United States District Court, D. Maryland
JOHNSON SEWER AND DRAIN CONTRACTORS, INC., et al.
NATIONWIDE PROPERTY AND CASUALTY INSURANCE COMPANY
Catherine C. Blake United States District Judge
before the court is defendant Nationwide Property and
Casualty Insurance Company's ("Nationwide")
Motion to Dismiss Complaint, seeking dismissal of both counts
of plaintiffs' Johnson Sewer and Drain Contractors, Inc.,
U.S. Heating & Air, LLC, and Johnson Properties, LLC
complaint. On November 28, 2018, the court heard oral
argument in this matter. For the reasons stated below, the
court will grant the motion.
AND PROCEDURAL HISTORY
(collectively, "Johnson") are affiliated companies
owned by the same principal owners whose operations are
consolidated for the purposes of insurance coverage. Johnson
maintains an insurance policy through Nationwide, including a
commercial automobile policy and a workers' compensation
policy. The parties have renewed the insurance policy
annually since at least 2013. The workers' compensation
policy identifies the Michael D. Frankos Agency as
Johnson's insurance agent. ECF 9-4 at p. 10. The
workers' compensation policy includes a subrogation
clause entitled "Recovery From Others" which states
"[w]e have your rights, and the rights of persons
entitled to the benefits of this insurance, to recover our
payments from anyone liable for the injury. You will do
everything necessary to protect those rights for us and to
help us enforce them." ECF 9-4 at p. 18.
about April 30, 2013, Robert Stacey, a Johnson employee, was
struck from behind by a United States Postal Service
("USPS") truck while driving a Johnson-owned
vehicle in Delaware and acting within the scope of
Johnson's business. As a result, Mr. Stacey sustained
injuries and the vehicle was damaged. While the extent of Mr.
Stacey's injuries is not clear from the record, it
appears that Mr Stacey has undergone spinal surgery as a
result of injuries sustained from the accident.
reported the accident to Mr. Frankos, who initiated claims
under the workers' compensation policy and the commercial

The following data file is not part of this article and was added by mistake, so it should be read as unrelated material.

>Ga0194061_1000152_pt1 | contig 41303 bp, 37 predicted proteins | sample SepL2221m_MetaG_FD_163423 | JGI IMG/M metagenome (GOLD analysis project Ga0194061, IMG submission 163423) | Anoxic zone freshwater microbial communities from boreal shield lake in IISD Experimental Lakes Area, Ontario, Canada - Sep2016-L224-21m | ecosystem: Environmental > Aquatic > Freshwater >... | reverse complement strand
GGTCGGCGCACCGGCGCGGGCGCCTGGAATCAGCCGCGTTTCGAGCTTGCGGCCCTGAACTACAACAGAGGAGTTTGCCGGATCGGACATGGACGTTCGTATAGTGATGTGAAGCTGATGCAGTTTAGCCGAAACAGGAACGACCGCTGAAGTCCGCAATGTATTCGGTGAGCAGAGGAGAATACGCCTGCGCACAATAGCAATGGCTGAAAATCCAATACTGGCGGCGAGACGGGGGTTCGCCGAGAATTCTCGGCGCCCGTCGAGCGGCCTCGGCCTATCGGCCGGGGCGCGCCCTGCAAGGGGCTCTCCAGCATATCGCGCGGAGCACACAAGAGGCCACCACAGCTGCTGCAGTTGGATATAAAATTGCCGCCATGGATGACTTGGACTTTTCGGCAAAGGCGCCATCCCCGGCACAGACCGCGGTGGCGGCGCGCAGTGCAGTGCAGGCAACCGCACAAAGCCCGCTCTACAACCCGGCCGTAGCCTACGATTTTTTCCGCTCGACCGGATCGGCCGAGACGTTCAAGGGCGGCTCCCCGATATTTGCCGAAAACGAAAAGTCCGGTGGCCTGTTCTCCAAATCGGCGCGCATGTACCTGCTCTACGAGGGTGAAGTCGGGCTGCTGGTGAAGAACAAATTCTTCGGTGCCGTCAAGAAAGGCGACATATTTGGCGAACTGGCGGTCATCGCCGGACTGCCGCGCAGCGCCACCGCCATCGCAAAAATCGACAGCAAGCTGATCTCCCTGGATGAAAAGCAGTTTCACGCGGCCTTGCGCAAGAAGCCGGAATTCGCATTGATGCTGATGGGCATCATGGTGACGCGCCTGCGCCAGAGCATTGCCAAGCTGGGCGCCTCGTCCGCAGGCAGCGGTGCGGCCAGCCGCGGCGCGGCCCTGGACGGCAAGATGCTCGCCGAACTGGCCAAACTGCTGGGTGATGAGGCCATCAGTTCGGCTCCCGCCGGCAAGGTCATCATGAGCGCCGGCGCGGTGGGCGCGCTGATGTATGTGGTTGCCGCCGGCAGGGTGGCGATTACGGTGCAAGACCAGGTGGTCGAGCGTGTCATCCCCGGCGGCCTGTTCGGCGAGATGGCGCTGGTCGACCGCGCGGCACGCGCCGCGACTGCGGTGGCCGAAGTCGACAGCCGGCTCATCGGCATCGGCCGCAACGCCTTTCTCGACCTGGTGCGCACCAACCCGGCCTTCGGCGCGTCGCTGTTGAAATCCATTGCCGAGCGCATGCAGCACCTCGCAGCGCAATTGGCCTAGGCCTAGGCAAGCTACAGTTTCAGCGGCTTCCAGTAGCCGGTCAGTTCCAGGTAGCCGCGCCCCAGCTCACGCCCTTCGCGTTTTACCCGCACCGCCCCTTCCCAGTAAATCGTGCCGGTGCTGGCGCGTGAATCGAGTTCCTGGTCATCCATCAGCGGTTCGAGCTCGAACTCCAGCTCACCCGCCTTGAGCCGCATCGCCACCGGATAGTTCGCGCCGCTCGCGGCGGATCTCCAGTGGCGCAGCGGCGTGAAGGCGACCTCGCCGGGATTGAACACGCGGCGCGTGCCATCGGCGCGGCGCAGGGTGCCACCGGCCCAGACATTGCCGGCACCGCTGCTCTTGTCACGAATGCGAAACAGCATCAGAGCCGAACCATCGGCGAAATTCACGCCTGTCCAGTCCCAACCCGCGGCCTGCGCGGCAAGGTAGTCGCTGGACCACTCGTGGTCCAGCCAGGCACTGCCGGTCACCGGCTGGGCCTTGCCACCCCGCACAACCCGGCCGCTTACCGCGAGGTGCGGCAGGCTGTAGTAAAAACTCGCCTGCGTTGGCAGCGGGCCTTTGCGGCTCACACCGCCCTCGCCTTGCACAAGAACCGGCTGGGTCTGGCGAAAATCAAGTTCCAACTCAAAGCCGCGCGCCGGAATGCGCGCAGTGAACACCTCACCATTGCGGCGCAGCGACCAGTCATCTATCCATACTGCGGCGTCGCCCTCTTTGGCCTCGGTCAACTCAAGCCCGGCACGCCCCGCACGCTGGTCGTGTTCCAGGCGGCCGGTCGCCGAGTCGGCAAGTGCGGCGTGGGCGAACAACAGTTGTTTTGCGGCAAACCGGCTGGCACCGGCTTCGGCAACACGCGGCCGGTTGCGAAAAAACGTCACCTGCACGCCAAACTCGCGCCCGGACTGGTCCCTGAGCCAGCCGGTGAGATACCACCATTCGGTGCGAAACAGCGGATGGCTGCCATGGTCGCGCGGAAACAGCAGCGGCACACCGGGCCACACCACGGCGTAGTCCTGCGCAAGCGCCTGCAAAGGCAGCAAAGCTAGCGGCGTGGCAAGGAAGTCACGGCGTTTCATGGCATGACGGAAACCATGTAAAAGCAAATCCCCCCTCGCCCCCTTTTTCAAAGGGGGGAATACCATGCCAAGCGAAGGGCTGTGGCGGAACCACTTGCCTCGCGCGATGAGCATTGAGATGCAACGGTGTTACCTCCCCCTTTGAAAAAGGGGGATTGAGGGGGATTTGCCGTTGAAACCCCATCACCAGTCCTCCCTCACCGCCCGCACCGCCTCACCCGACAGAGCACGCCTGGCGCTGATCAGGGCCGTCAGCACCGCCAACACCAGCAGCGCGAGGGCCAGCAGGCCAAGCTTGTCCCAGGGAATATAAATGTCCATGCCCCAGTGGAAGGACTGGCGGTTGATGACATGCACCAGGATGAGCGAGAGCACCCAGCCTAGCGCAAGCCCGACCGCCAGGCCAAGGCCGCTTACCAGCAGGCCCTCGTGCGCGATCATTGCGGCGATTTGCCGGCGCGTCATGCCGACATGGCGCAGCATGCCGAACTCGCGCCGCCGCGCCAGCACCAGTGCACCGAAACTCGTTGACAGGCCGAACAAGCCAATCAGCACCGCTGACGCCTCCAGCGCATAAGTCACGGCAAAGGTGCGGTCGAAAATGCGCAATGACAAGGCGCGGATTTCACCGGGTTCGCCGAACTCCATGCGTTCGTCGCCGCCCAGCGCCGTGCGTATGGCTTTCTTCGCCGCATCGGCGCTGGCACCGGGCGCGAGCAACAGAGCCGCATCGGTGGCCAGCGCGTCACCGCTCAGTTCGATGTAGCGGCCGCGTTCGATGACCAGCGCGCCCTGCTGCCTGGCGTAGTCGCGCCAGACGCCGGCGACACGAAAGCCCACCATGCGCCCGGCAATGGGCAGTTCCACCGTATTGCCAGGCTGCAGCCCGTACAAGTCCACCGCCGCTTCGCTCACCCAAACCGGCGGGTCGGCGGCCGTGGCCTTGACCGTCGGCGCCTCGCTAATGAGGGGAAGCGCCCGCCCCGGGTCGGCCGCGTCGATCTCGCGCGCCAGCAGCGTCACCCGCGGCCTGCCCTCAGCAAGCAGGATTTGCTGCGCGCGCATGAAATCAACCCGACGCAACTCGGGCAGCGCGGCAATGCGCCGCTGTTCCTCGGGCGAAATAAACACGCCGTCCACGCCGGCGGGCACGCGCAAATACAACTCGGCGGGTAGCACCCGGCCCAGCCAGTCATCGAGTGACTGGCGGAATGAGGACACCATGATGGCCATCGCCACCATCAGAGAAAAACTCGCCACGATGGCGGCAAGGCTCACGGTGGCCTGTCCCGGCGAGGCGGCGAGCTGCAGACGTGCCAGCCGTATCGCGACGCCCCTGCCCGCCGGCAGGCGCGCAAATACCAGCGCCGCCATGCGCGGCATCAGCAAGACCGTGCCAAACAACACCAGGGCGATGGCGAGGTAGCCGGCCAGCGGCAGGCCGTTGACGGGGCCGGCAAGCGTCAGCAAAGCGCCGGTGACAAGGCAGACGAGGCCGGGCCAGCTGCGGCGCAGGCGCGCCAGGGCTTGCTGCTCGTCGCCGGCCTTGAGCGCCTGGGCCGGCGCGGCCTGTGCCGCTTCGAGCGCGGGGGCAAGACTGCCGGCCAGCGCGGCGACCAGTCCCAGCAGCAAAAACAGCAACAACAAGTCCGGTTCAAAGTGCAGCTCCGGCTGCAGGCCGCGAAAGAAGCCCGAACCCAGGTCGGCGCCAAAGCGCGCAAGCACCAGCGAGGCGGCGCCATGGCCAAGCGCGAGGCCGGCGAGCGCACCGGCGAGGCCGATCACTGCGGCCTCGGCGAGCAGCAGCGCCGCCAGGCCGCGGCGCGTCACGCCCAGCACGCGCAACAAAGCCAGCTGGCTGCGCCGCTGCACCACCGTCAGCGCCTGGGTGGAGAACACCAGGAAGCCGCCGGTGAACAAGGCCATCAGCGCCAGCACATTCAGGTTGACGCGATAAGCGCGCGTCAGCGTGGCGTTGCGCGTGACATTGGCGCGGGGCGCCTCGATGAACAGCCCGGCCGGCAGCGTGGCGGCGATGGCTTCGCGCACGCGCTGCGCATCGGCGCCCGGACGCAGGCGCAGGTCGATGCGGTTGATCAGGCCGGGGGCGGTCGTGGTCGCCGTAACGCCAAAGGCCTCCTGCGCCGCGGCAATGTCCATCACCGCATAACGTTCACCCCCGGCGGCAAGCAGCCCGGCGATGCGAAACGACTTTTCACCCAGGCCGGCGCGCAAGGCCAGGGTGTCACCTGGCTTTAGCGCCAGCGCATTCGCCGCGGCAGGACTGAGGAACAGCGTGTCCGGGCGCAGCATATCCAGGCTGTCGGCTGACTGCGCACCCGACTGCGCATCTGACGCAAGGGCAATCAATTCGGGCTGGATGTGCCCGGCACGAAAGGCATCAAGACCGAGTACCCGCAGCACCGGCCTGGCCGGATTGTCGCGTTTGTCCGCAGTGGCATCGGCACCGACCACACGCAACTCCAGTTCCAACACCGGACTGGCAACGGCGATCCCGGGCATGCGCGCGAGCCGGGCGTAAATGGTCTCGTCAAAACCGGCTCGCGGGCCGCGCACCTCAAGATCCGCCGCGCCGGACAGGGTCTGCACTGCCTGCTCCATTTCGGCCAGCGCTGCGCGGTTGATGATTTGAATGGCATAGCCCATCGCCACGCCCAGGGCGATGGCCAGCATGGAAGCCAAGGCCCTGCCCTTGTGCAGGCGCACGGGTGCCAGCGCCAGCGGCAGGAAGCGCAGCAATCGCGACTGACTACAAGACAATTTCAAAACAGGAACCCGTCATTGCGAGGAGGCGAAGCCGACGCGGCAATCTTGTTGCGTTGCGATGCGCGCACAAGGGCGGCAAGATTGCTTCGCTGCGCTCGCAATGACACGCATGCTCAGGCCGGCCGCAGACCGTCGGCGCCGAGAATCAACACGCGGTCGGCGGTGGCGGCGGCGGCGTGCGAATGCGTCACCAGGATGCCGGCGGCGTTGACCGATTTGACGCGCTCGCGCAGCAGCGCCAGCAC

automobile policy. USPS acknowledged full liability for the
accident. Nationwide consequently compensated Johnson
pursuant to the insurance policies for the expenses related
to both claims. Nationwide, via Mr. Frankos, informed Johnson
that it intended to assert its subrogation rights pursuant to
the commercial automobile policy against USPS based on
USPS's assumption of full liability for the accident.
After asserting its subrogation rights for the damages to
Johnson's vehicle, Nationwide resolved the automobile
claim in 2014 with little to no impact on Johnson's
premiums or the commercial automobile policy overall.
2014, Johnson requested that Nationwide similarly assert its
subrogation rights for the workers' compensation claim,
and Mr. Frankos represented to Johnson that Nationwide
intended to do so. Between 2014 and April 2015, Johnson
repeatedly requested that Nationwide assert its subrogation
rights, and Mr. Frankos repeatedly assured Johnson that it
would do so. Despite the repeated requests and
assurances, Nationwide failed to assert its subrogation
rights against USPS' regarding the workers'
compensation claim by April 30, 2015,  and accordingly,
the Federal Tort Claims Act's ("FTCA") statute
of limitations period expired, precluding Nationwide from
seeking compensation from USPS for payments pursuant to the
workers' compensation claim. The workers'
compensation claim for Mr. Stacey's extensive medical
expenses therefore continued to be paid from Johnson's
workers' compensation policy without reimbursement from